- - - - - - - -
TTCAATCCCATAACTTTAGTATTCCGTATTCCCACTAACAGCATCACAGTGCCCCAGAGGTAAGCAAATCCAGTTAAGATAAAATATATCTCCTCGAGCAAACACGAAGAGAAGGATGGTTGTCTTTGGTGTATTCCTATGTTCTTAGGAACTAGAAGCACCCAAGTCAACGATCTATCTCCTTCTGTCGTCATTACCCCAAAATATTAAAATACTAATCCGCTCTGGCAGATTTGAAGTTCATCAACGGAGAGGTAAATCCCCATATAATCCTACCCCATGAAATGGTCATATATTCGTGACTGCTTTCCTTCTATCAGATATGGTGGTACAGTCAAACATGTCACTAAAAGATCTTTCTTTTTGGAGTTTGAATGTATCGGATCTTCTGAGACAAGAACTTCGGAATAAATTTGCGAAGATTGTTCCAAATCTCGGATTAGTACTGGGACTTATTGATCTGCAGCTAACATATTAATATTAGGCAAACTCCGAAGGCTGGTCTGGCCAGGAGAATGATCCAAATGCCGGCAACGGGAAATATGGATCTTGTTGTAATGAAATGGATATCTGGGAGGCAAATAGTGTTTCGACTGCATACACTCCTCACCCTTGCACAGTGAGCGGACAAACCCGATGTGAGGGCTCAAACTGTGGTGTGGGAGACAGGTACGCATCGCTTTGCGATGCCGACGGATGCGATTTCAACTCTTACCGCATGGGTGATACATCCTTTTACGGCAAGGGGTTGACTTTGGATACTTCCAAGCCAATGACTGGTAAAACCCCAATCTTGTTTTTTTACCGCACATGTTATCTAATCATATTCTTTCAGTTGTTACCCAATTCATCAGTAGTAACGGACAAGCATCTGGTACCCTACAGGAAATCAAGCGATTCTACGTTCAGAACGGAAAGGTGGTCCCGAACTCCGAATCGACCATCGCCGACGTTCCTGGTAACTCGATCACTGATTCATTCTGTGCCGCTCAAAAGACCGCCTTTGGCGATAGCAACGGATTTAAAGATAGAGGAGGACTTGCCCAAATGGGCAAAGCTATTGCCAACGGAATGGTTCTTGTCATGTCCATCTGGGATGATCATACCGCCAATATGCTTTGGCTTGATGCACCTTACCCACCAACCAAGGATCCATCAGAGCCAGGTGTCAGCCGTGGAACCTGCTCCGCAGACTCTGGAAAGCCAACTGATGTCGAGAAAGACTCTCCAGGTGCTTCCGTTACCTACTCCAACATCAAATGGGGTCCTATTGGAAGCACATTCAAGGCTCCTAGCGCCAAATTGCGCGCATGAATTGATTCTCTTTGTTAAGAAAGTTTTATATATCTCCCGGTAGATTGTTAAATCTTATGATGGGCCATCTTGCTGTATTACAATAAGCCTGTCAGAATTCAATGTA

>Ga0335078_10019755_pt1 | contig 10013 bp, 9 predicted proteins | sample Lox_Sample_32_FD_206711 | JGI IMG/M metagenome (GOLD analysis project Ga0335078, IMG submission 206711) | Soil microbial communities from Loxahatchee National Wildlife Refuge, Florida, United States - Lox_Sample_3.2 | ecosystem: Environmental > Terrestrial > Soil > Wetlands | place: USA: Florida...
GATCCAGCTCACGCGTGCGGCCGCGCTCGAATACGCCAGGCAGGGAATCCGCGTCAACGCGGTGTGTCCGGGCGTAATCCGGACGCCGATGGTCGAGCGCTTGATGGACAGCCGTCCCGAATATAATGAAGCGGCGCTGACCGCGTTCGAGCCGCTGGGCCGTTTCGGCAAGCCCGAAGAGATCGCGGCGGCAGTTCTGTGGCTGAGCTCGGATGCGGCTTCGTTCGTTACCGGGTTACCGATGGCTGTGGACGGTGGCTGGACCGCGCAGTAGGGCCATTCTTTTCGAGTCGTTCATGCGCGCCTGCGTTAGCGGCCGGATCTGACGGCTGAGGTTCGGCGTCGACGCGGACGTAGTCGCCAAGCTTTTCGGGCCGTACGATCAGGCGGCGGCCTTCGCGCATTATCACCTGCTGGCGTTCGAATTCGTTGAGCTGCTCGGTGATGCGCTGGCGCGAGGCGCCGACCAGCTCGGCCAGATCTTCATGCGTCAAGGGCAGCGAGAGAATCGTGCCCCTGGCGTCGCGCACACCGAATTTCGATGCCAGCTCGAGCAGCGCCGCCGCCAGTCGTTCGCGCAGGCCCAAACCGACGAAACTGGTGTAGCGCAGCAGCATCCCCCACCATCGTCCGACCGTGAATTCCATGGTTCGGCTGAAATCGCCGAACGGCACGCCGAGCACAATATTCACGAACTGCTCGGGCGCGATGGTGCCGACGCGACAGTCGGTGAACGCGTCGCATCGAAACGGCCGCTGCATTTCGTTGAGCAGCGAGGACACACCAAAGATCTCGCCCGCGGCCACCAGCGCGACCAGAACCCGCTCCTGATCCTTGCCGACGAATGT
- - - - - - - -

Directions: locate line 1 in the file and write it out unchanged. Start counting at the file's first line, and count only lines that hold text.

TTCAATCCCATAACTTTAGTATTCCGTATTCCCACTAACAGCATCACAGTGCCCCAGAGGTAAGCAAATCCAGTTAAGATAAAATATATCTCCTCGAGCAAACACGAAGAGAAGGATGGTTGTCTTTGGTGTATTCCTATGTTCTTAGGAACTAGAAGCACCCAAGTCAACGATCTATCTCCTTCTGTCGTCATTACCCCAAAATATTAAAATACTAATCCGCTCTGGCAGATTTGAAGTTCATCAACGGAGAGGTAAATCCCCATATAATCCTACCCCATGAAATGGTCATATATTCGTGACTGCTTTCCTTCTATCAGATATGGTGGTACAGTCAAACATGTCACTAAAAGATCTTTCTTTTTGGAGTTTGAATGTATCGGATCTTCTGAGACAAGAACTTCGGAATAAATTTGCGAAGATTGTTCCAAATCTCGGATTAGTACTGGGACTTATTGATCTGCAGCTAACATATTAATATTAGGCAAACTCCGAAGGCTGGTCTGGCCAGGAGAATGATCCAAATGCCGGCAACGGGAAATATGGATCTTGTTGTAATGAAATGGATATCTGGGAGGCAAATAGTGTTTCGACTGCATACACTCCTCACCCTTGCACAGTGAGCGGACAAACCCGATGTGAGGGCTCAAACTGTGGTGTGGGAGACAGGTACGCATCGCTTTGCGATGCCGACGGATGCGATTTCAACTCTTACCGCATGGGTGATACATCCTTTTACGGCAAGGGGTTGACTTTGGATACTTCCAAGCCAATGACTGGTAAAACCCCAATCTTGTTTTTTTACCGCACATGTTATCTAATCATATTCTTTCAGTTGTTACCCAATTCATCAGTAGTAACGGACAAGCATCTGGTACCCTACAGGAAATCAAGCGATTCTACGTTCAGAACGGAAAGGTGGTCCCGAACTCCGAATCGACCATCGCCGACGTTCCTGGTAACTCGATCACTGATTCATTCTGTGCCGCTCAAAAGACCGCCTTTGGCGATAGCAACGGATTTAAAGATAGAGGAGGACTTGCCCAAATGGGCAAAGCTATTGCCAACGGAATGGTTCTTGTCATGTCCATCTGGGATGATCATACCGCCAATATGCTTTGGCTTGATGCACCTTACCCACCAACCAAGGATCCATCAGAGCCAGGTGTCAGCCGTGGAACCTGCTCCGCAGACTCTGGAAAGCCAACTGATGTCGAGAAAGACTCTCCAGGTGCTTCCGTTACCTACTCCAACATCAAATGGGGTCCTATTGGAAGCACATTCAAGGCTCCTAGCGCCAAATTGCGCGCATGAATTGATTCTCTTTGTTAAGAAAGTTTTATATATCTCCCGGTAGATTGTTAAATCTTATGATGGGCCATCTTGCTGTATTACAATAAGCCTGTCAGAATTCAATGTA